On Sunday, the Los Angeles Times published an analysis on the amount of time that the Los Angeles Police Department actually spends responding to violent crime reports. Of the 18 million calls logged by the LAPD since 2010, less than 8% of them were reports of violent crimes (the Times define these as “homicides, assaults with deadly weapons, robberies, batteries, shots fired, and rape).
We appreciate that this analysis underscores that cops are often sent to resolve problems that should not require their coercive powers, but we wish the analysis had a deeper critique of the LAPD’s framing of mental health and their use of mental illness as a cover from examination. This framing in turn is used to justify the uses of force on service calls in general, despite the infinitesimal percentage of those mental health calls that are “violent” (that is, 9% of 2% of all 911 calls).
Allow our Policy & Education Co-Chair Gibran to explain. Below you will find the particular sections from the Times in bold, with Gibran’s response underneath.
Although little consensus has emerged over types of calls that should be taken from police, there is some agreement around the idea that calls involving people with mental illness could be better handled by specially trained, unarmed professionals.
LAPD Chief Michel Moore expressed support for the idea recently, and the department is planning to begin diverting some suicide calls to a phone line run by a mental health organization.
But removing police from all mental-health-related calls would reduce the LAPD’s overall footprint in the city only minimally, since they accounted for less than 2% of all calls, according to the analysis. The Times included 911 calls of someone possibly being suicidal in the tally of mental-health-related calls.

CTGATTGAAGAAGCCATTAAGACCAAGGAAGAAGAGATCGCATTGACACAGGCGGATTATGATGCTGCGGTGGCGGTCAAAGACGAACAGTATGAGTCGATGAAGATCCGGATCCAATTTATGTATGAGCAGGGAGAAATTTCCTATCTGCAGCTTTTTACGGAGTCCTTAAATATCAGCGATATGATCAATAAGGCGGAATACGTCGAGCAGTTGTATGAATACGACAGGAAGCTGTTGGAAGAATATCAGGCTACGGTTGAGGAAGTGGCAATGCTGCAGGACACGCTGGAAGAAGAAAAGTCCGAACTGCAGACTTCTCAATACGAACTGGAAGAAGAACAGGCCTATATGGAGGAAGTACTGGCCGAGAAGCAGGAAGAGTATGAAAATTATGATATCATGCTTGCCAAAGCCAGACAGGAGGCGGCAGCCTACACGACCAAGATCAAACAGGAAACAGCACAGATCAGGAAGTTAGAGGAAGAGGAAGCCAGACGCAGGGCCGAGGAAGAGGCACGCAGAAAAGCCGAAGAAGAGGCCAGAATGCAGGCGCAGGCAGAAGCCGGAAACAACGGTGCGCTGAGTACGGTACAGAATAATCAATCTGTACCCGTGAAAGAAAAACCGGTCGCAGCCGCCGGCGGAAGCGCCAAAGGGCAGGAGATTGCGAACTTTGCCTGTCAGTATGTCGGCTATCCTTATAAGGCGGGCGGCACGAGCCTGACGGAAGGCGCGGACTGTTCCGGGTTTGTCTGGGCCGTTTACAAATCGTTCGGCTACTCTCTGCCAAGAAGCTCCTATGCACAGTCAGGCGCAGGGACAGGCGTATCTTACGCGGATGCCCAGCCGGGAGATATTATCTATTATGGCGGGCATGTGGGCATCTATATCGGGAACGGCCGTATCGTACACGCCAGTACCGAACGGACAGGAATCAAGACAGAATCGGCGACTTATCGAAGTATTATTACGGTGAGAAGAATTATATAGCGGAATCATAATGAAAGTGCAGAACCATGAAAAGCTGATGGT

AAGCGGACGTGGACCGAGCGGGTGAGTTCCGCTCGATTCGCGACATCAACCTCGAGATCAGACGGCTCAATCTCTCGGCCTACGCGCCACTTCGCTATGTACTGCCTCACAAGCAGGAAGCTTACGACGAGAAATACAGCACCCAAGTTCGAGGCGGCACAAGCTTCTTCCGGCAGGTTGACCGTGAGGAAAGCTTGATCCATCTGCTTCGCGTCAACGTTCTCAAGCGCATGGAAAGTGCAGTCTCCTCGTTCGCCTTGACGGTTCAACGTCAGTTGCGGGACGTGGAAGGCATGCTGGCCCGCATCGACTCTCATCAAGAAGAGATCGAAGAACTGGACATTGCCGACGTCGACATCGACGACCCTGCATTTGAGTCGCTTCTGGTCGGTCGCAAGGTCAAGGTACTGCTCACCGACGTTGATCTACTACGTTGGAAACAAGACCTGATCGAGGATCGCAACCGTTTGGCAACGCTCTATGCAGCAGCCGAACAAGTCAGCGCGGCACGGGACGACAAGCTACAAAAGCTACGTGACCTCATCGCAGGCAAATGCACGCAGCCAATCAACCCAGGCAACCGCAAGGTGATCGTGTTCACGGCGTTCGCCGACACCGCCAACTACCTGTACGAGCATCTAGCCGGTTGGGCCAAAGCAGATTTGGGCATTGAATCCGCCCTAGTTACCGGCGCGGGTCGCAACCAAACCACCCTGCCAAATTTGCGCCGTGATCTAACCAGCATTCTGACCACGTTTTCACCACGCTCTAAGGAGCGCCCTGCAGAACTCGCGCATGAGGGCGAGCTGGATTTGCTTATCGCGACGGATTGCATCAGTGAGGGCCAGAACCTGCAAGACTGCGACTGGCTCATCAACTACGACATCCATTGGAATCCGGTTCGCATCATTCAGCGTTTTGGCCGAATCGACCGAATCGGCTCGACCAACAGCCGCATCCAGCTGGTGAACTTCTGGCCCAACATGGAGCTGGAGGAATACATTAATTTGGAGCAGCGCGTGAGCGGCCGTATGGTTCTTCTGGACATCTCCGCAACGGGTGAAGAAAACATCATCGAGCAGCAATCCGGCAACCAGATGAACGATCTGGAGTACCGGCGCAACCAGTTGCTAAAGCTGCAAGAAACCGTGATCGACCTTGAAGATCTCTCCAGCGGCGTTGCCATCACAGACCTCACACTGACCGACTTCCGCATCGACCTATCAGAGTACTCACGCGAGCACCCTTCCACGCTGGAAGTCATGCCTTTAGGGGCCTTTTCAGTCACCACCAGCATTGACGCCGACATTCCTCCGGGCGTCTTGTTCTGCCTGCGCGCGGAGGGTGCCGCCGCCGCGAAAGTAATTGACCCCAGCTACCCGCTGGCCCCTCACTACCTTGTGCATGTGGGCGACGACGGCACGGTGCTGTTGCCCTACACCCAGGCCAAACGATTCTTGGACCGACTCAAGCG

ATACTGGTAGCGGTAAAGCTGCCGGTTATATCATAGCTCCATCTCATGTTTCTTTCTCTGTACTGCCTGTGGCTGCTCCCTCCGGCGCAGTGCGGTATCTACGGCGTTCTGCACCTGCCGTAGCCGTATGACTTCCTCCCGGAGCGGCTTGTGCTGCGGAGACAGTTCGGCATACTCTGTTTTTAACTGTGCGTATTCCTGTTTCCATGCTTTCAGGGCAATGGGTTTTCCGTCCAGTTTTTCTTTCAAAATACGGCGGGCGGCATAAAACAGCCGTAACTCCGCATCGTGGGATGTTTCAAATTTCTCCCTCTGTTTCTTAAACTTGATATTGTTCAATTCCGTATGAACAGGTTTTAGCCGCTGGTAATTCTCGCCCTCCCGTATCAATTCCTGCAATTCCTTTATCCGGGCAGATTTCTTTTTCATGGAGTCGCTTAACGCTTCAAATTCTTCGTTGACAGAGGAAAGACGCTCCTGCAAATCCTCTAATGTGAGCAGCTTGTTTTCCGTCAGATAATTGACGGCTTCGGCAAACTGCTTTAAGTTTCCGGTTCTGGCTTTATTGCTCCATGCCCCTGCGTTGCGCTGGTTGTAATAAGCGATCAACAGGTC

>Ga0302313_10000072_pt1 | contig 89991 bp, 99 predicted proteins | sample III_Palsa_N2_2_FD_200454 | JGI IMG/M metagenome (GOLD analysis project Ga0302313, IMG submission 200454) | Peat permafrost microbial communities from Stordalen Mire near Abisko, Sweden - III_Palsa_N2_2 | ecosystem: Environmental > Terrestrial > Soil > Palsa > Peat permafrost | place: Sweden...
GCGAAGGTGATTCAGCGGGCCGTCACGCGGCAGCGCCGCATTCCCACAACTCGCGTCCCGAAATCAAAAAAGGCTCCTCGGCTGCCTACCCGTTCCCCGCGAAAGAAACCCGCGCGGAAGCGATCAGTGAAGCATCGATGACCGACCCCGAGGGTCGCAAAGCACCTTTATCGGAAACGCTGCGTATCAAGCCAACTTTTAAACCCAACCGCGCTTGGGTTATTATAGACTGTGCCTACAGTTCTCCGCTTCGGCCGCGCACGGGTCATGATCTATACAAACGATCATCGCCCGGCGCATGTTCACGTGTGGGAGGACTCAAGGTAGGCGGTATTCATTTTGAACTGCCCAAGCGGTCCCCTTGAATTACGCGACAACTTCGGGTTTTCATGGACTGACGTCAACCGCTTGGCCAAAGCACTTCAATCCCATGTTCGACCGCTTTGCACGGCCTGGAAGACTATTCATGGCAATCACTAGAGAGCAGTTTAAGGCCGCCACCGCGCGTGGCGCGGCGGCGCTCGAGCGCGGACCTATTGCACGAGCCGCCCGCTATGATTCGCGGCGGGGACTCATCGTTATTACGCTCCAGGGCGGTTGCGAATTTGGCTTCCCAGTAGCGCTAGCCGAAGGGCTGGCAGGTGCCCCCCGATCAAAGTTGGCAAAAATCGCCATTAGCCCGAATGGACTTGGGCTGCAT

Mental health calls also illustrate some of the challenges for Los Angeles or other cities that attempt to overhaul their police departments, experts cautioned.
Gibran: That “some agreement” is indicative of the LAPD’s willingness to offset blame for the violence they perpetrate on others rather than an admission of the systemic racist and classist violence inherent to policing. Michel Moore has campaigned, and is campaigning on the idea of shifting mental health calls with the implication that this will help reduce police uses of force in a sufficient way.
Though ¼ of police shootings in the U.S. involve a victim with mental illness, we should not interpret that mental illness itself should excuse the police from responsibility for their actions, or accept the logic of their answers. This misdirection on behalf of the LAPD is nothing new. The idea that police violence can be explained away by the unfortunate circumstances of dealing with mental illness is a common sleight-of-hand that offsets blame for any violence that has occurred or will occur. The fact that only 2% of calls were specifically labeled as “mental health calls” only reinforces the argument that it is the structure of policing, and not the victims of the police, that are responsible for the brutality people experience on the streets. More dangerously, the takeaway from the LAPD’s comments would be that mentally ill people are violent, which is a common hurtful stereotype.
In more than 324,000 mental-health-related calls over the past decade, at least 9% of the time — 29,000 calls — the person reporting the incident indicated to the 911 dispatcher that the mentally ill person was acting violently, according to how the calls were coded by LAPD dispatchers.
It is unknown from the available data whether these calls were resolved peacefully or if the presence of armed police officers, who receive little training in how to help someone suffering from mental illness, escalated already tense scenarios and resorted to using deadly force as they have several times in recent years.